White Crone – I call myself the “Unfrozen Cavewoman of Metal” because I haven’t been in the metal scene ever since I was the original bassist in a crossover band called Dead Conspiracy a million years ago. Now, there are a lot of great bands out of Portland – Red Fang, Toxic Holocaust, Bewitcher, Idle Hands and Witch Mountain have been kicking ass and taking names, or at least were until COVID-19 hit and took away everybody’s gigs. There’s also a great NWORNR scene here, with bands like Time Rift and even Black ‘n Blue has made a resurgence. There’s a small core group of people in Portland that support local music and even do metal meet-ups to hang before shows and shoot the shit. I joined a group in Portland called PDX Metal Deathbusters soon after I fell back in love with metal and have made some good friends that way that enjoy a lot of the same music I do. It’s been a real blessing.
Music Bugle – Which of your musical influences do you feel shine the most in your work?
White Crone – My most obvious influences are Iron Maiden, Dio, Judas Priest, Black Sabbath and Mercyful Fate. I also have lots of influences in different songs from artists like Manowar, Destruction, Accept, Megadeth, Rush and Celtic Frost. All of these are bands I listened to “back in the day,” and still do, but oddly enough, it was Ghost who influenced me to write ‘The Poisoner’ to begin with. I first heard them when they were in the Grammy nomination process. I started checking out more of their music and it had so many bizarre disparate influences. Then, one day as I listened, it just occurred to me – “You mean, you can just write and record whatever the fuck you want?” Soon after, I started hearing all these metal melodies reverberating in my head and I felt compelled to get them out.
Music Bugle – Has the COVID-19 outbreak affected you in any way directly?
White Crone – It has completely eliminated my main source of income, which is as a performing blues artist. I’m also the band leader, so I’ve watched my bandmates suffer as well. My husband is a full-time working bass player too. He performs with soul blues artist Sugaray Rayford all over the world, so he lost all his gigs too. At least we get to see each other more, but my income is now down to download and streaming income of my blues catalog, as well as sales of ‘The Poisoner,’ although I’ve been able to make some dough doing live-streaming shows. It’s been totally surreal. I miss my fans and friends, but I’m trying to be productive during this time. In fact, I joined the band Splintered Throne after their vocalist left last year and we are in the process of writing a brand new full-length trad-metal album. It’s been hard not being able to be in the same room, but we’re writing through the process of Zoom meetings and file sharing. We’ve made a lot of progress, but it’s difficult when there is still so much uncertainty. Eventually, we will need to get into the studio together, but not until we’re sure the coast is clear! Money and gigs are important, but they’re not worth dying for and that’s another way it has impacted me. Many fellow blues musicians, who often tend to be older and people of color, have been taken by the virus. This shit is real. People need to take it seriously.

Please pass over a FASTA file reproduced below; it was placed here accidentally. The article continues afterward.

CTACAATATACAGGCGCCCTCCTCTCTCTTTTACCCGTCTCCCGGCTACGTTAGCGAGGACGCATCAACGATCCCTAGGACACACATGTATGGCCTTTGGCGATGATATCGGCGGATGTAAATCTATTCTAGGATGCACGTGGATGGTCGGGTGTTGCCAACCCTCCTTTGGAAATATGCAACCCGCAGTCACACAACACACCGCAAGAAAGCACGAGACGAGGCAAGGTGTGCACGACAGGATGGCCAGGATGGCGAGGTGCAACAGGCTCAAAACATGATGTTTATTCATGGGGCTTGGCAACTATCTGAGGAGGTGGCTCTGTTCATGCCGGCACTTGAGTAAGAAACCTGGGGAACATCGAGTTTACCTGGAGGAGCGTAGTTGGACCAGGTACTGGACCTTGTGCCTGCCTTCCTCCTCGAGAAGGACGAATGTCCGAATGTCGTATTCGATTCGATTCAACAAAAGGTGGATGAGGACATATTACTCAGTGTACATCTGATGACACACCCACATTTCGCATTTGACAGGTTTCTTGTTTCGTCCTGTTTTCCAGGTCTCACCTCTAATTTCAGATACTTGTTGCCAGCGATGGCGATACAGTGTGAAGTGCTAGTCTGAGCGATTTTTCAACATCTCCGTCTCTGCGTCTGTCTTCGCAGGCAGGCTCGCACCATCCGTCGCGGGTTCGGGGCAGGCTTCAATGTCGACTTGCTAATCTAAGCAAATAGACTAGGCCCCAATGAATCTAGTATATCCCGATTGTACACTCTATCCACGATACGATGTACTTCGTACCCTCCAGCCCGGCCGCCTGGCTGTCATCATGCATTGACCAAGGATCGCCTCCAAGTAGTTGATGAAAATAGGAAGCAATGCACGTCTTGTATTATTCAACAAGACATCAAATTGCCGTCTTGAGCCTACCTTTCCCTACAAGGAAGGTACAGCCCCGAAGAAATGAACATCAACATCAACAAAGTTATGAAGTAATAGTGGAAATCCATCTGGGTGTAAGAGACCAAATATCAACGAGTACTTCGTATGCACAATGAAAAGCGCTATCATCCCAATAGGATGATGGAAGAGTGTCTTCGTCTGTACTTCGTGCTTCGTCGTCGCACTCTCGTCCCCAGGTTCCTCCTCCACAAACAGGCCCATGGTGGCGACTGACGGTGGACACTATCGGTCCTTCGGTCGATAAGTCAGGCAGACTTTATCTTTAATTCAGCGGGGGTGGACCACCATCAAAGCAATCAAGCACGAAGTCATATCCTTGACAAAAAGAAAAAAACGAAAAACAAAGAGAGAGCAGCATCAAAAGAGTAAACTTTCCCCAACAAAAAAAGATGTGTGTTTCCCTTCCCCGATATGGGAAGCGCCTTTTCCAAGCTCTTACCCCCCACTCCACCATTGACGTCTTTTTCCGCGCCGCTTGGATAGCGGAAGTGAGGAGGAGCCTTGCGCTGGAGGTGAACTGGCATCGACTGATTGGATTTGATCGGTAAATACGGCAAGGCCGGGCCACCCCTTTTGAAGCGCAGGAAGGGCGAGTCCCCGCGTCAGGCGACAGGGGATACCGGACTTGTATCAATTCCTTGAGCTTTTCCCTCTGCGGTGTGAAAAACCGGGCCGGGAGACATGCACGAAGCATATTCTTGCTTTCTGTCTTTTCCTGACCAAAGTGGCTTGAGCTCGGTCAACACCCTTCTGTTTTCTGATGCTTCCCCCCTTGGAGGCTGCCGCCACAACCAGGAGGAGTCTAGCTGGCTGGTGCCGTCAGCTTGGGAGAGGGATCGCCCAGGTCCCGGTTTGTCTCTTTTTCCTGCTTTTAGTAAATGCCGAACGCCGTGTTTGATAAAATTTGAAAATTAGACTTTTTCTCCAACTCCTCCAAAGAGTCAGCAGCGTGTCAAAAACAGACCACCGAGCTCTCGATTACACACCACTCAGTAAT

Music Bugle – What has been your proudest moment as a musician?
White Crone – That would be hard to say, having had so many great moments. However, to have heard this album in my head, piece-by-piece and to have facilitated it into coming into being through sheer determination, I believe this has been my biggest accomplishment as a musician and it took many, many years of experience piling up behind me in order to get there.
Music Bugle – What are your future plans as far as the rest of 2020?
White Crone – Live shows in either blues or metal will be very limited in 2020, I’m afraid, so I’m looking forward to releasing a Blues-Americana EP, as well as finishing the album Splintered Throne is working on. Once that is accomplished, the band intends to start gigging as much as feasible.
Music Bugle – How did you come up with the name “White Crone”?
White Crone – I had intended to name the project after the Mayan king who is the subject of the final track, “18 Rabbit,” but I found that there is already a band by that name. I was going to remain anonymous, like Ghost’s Tobias Forge, but decided I am going to own it as Lisa Mann, so White Crone is a character along the lines of Ziggy Stardust or Papa Emeritus and it’s a descriptor. I’m old enough to have seen Metallica live with Cliff Burton and I have very pale skin, so voila – White Crone.
Music Bugle – Did you have any material that didn’t make ‘The Poisoner’?
White Crone – Yes and no. There is another doom-based song that Vinny Appice tracked for me along with my bass lines and vocal parts. However, I have yet to flesh it out and it would not have fit considering the similar flavor of “Under Hag Stones.” I may release it as a single, or perhaps there will be another White Crone album yet to come!